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DUIs and the Graduation Season


It’s the time of year where seniors and their families celebrate the end of one chapter in their lives and the beginning of another. With all the pomp and circumstance, and all the ceremonies and parties, there tends to be a lot of drinking as well. Unfortunately, this leads to drinking and driving. Annually, 3,000 teens ages 16-19 die in automobile accidents and 225,000 more are sent to Emergency Rooms with serious injuries. In fact, according to Mothers Against Drunk Driving, or MADD, car crashes are the leading cause of death among teens, and alcohol is involved in fully one-third (33%) of these fatal accidents. During graduation season the percentage of alcohol-related fatalities climbs to an even worse 40%.


What accounts for these drinking and driving crashes and the spike in them during graduation season? A poll taken in 2010 found only 25% of juniors and seniors thought driving on graduation night might be a dangerous activity even though nearly 80% of these students admitted that teens were more likely to drink and drive that night.

What teens don’t necessarily realize is that drinking and driving is not a planned activity. Judgment under the influence of alcohol is compromised, and teens who would normally know better do not—and make the wrong decision to drink and drive. Similarly, designated driver plans often go wrong when a group fails to actually designate a person to stay sober all night and instead just assumes that someone in the group will—and then no one does. At the end of the night everyone in the group is inebriated and all make impaired decisions—to let someone in the group who “seems sober” drive them all home.


The best way to prevent the above situations is to start educating your children early on about the effects of alcohol on their brains—their judgment, and their motor skills. Have honest and often conversations with kids at all ages about the risks associated with drinking and driving. Explain why they cannot be the judge of when they have had too much to drink to be fit to drive and therefore any amount of alcohol means no driving. Offer a no-punishment option of calling home for a ride or using a car service app on their phone if they and their friends have been drinking.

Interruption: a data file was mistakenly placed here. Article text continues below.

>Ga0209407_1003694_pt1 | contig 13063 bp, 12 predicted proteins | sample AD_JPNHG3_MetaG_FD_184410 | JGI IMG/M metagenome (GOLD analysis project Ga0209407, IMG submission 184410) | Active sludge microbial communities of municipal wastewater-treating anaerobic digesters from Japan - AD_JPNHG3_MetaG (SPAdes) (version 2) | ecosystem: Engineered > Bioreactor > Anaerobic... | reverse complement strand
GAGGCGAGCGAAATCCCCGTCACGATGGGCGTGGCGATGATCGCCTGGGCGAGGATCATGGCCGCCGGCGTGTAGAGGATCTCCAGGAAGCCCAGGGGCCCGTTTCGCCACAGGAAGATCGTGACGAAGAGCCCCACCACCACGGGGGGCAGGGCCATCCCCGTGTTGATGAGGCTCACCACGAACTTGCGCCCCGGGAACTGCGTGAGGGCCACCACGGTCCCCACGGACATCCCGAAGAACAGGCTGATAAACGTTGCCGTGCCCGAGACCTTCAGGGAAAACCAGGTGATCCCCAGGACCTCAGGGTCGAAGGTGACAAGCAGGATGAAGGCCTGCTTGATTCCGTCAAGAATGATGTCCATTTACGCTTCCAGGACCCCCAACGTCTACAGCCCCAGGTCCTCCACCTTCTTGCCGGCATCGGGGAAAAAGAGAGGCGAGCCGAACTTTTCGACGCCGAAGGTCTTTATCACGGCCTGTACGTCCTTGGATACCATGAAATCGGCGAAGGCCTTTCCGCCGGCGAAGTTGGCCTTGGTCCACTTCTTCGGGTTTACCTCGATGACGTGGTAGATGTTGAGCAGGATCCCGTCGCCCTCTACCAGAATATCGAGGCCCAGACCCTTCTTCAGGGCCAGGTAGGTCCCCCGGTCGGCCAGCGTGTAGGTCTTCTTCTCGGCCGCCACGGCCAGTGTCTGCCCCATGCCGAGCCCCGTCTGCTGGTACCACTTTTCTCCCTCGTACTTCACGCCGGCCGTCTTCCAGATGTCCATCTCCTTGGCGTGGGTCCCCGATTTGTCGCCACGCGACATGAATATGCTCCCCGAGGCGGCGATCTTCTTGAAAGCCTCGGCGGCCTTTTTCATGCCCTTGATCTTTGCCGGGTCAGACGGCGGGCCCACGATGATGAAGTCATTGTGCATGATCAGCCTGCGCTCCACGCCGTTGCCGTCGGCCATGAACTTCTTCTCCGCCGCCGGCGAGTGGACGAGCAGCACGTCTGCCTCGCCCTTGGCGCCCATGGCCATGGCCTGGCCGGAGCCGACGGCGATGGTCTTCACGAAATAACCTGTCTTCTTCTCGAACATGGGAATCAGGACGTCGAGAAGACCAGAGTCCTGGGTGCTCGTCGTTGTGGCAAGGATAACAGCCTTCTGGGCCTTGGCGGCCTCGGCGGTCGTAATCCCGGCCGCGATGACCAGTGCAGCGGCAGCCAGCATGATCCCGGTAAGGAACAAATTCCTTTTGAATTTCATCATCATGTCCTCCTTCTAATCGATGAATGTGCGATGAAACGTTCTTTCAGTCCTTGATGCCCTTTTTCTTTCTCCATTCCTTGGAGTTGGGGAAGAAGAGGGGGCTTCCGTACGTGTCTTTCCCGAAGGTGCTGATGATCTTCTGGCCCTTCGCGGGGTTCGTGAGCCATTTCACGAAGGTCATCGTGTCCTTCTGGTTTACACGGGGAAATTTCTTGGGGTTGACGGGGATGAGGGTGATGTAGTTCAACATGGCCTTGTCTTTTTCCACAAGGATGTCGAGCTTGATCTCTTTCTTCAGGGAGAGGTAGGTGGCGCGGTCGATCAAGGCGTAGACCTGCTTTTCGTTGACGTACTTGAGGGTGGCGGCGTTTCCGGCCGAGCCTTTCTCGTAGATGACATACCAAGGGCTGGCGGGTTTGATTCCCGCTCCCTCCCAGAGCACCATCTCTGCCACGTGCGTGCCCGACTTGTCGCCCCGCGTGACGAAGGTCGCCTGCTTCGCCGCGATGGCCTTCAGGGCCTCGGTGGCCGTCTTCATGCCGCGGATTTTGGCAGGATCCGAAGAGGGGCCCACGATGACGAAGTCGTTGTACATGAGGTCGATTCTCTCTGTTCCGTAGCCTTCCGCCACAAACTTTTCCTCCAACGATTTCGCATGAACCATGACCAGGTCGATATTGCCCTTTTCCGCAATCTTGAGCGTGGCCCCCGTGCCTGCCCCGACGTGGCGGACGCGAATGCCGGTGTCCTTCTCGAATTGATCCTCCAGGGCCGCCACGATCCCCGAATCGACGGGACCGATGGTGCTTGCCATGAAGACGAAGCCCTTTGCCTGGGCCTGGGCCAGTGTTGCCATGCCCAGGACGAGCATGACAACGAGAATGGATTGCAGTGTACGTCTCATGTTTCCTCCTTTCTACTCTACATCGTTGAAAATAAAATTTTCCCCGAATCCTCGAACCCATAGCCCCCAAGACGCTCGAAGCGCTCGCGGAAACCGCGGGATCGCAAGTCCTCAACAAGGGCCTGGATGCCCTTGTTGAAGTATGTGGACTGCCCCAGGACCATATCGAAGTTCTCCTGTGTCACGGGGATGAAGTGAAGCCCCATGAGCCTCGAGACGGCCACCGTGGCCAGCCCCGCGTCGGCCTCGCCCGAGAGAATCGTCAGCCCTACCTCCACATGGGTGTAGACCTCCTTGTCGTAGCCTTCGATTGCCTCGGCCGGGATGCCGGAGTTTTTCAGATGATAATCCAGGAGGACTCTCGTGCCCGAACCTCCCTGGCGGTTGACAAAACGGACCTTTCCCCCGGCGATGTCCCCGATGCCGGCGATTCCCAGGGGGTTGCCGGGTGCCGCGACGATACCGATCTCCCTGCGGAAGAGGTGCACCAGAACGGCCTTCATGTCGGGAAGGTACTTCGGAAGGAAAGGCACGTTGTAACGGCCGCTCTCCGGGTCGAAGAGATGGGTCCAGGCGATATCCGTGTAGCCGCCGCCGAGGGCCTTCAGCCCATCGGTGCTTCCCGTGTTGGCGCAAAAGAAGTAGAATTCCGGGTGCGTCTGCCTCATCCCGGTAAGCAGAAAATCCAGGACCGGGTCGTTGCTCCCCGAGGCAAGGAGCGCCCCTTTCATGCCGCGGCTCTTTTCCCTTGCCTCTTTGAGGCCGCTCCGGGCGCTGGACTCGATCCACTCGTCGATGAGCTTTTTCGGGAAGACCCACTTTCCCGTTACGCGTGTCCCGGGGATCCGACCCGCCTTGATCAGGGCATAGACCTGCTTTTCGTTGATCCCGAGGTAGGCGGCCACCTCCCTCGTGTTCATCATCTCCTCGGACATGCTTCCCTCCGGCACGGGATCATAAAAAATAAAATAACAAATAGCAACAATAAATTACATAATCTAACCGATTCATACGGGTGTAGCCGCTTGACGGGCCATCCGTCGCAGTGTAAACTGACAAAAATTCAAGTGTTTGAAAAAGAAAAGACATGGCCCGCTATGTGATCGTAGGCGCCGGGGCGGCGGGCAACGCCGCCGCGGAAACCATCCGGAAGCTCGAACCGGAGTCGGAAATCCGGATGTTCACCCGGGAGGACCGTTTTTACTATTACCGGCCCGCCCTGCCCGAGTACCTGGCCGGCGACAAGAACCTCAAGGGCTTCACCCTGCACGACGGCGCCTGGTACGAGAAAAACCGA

Get creative with the celebrations. Try getting together with other parents and renting a pool for a big pool party. Maybe get a big group together for bowling, or a Netflix movie marathon. For the more adventurous, try hiking or rock climbing. Don’t just assume that the only way teens want to celebrate is with a big party and a lot of alcohol; when offered an alternative, they may be glad to take it.


If you have been the victim of a DUI crash and suffered serious injury, or if a loved one was killed in a DUI crash, you can recover both monetary and punitive damages under Georgia law. Monetary damages include recovery for medical expenses, lost wages, and pain and suffering. Punitive damages do what they sound like: punish the perpetrator. Whereas punitive damages are normally capped at $225,000 in Georgia, they can be unlimited for victims of drunk drivers, both to serve as a punishment and a deterrent. DUI victims can also sue businesses such as a restaurant or bar who served alcohol to an intoxicated person who caused a DUI crash.


Driving Under the Influence is a crime. Criminal penalties range from a minimum of 10 days to a maximum of 1 year in jail and fines from $300 to $1,000 for a first offense to a first degree felony charge of vehicular homicide if the DUI accident causes a fatality, with a sentence of 3-15 years in prison.


If you or someone you know has been involved in a DUI crash, contact Dave Thomas at The Thomas Law Firm for a free consultation of your legal rights.

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Thomas Law Firm
Located at 945 East Paces Ferry Road, Resurgens Plaza, GA 30326.

Phone: (678) 264-8348.
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